Hurricane Sally Update
The ActiGraph office is open, and we have resumed normal operations as of Monday, September 21st. Shipping delays are still possible as our community recovers from the storm. If you need immediate assistance, please contact us by email at firstname.lastname@example.org and we will respond as quickly as possible. Thank you for your continued support.
Physical Activity, Diet & Breast Cancer
According to the U.S. National Cancer Institute, 1 in 8 women will be diagnosed with breast cancer in her lifetime. While family history and age are major risk factors affecting a woman’s chances of developing this disease, research has shown that body weight, physical activity and diet can also play an important role in prevention.
Research has shown that being overweight or obese can increase the chances for developing breast cancer, particularly in post-menopausal women. Regular physical activity and a healthy diet can help a person maintain a normal body weight, and several studies have shown that women who participate in physical activity are at a decreased risk for developing breast cancer.1, 2 Even when accounting for the effect of weight loss, women who regularly exercise are still at a decreased risk for developing breast cancer. The greatest benefit seems to come from moderate to vigorous aerobic type exercises.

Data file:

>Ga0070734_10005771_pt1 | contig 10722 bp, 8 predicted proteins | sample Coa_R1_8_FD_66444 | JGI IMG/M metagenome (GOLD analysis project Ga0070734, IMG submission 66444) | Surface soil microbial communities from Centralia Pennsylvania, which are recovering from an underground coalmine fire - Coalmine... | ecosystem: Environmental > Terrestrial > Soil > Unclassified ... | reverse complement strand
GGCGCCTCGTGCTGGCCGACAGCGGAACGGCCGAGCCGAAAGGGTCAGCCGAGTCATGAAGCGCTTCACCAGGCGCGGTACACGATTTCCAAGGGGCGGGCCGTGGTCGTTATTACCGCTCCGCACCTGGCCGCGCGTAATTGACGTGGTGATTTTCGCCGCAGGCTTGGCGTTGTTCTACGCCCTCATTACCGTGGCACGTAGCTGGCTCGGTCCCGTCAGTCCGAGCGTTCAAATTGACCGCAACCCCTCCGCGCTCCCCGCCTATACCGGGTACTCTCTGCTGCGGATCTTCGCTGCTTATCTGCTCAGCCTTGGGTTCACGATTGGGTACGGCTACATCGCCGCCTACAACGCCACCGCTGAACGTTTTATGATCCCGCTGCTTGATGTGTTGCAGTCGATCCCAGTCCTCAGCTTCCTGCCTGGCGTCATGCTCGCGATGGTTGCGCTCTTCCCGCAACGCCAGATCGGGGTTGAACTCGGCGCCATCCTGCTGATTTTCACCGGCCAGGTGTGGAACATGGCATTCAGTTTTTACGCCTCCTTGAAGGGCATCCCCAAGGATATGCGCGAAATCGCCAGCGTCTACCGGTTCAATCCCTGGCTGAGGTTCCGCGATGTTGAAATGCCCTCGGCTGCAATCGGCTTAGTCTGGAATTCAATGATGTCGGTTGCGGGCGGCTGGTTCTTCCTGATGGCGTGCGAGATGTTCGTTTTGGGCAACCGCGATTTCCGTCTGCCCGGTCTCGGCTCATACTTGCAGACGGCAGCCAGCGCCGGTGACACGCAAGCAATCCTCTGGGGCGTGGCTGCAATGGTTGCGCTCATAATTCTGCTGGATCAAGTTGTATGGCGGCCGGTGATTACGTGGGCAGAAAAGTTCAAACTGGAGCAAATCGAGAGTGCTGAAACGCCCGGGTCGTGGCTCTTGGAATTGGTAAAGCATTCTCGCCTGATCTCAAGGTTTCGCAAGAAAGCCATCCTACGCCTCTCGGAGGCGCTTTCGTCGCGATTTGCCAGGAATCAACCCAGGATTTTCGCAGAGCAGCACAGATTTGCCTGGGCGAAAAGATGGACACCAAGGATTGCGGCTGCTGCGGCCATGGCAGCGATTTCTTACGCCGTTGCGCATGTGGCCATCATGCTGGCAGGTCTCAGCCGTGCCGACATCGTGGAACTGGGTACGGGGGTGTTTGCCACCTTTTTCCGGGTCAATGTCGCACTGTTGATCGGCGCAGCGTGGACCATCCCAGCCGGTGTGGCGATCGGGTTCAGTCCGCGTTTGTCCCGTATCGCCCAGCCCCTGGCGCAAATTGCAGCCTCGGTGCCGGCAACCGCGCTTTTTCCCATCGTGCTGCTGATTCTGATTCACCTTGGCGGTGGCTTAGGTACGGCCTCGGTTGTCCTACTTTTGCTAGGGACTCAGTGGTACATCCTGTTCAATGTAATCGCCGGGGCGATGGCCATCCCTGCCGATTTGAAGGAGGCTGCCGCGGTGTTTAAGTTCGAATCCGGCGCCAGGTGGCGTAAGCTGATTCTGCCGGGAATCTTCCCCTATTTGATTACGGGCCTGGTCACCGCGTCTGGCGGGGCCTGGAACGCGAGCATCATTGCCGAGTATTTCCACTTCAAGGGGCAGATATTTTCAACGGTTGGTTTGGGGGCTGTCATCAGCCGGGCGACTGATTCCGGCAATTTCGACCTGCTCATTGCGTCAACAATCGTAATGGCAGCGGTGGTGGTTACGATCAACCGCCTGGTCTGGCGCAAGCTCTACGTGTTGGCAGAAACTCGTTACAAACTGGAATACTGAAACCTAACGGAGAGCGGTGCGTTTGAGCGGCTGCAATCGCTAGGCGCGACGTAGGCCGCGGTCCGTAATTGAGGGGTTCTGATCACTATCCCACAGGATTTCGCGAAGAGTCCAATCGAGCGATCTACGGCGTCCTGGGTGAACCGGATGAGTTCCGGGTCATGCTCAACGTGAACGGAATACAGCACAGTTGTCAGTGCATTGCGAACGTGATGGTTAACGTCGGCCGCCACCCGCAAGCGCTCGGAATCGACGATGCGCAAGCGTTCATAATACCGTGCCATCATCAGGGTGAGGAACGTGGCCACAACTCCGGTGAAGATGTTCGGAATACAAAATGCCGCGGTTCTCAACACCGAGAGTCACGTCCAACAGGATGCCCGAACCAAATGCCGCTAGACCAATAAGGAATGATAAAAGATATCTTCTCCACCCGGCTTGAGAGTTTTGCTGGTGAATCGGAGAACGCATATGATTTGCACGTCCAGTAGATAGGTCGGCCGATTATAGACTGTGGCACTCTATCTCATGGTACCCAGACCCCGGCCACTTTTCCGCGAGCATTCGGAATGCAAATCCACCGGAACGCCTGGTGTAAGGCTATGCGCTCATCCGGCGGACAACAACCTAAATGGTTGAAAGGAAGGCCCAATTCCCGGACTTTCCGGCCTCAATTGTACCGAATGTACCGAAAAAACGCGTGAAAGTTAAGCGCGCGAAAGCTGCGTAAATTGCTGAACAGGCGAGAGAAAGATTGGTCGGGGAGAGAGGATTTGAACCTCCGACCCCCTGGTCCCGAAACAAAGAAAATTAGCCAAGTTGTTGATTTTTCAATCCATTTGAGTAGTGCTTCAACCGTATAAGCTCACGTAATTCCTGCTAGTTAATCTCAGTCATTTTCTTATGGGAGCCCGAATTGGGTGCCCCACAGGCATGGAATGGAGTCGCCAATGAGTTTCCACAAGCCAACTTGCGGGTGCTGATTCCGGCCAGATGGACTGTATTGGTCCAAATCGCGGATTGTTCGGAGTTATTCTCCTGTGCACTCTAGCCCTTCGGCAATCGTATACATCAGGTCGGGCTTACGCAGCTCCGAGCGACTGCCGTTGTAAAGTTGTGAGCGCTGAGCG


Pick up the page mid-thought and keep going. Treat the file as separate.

Vitamin and mineral intake have also been found to influence risk of breast cancer. Calcium and Vitamin D are essential for our bodies, and recent research shows that they may also play a role in breast cancer prevention.3 Another study suggests that folate consumption actually could increase the chances for breast cancer, but no dose-response relationship was observed. 4 Alcohol intake of as little as 3 to 6 drinks per week was observed to increase the risk for breast cancer as well. However, the most consistent measure was the cumulative amount of alcohol consumed throughout life. When total amount was controlled, binge drinking, and not frequency of drinking, was associated with a greater risk for breast cancer.5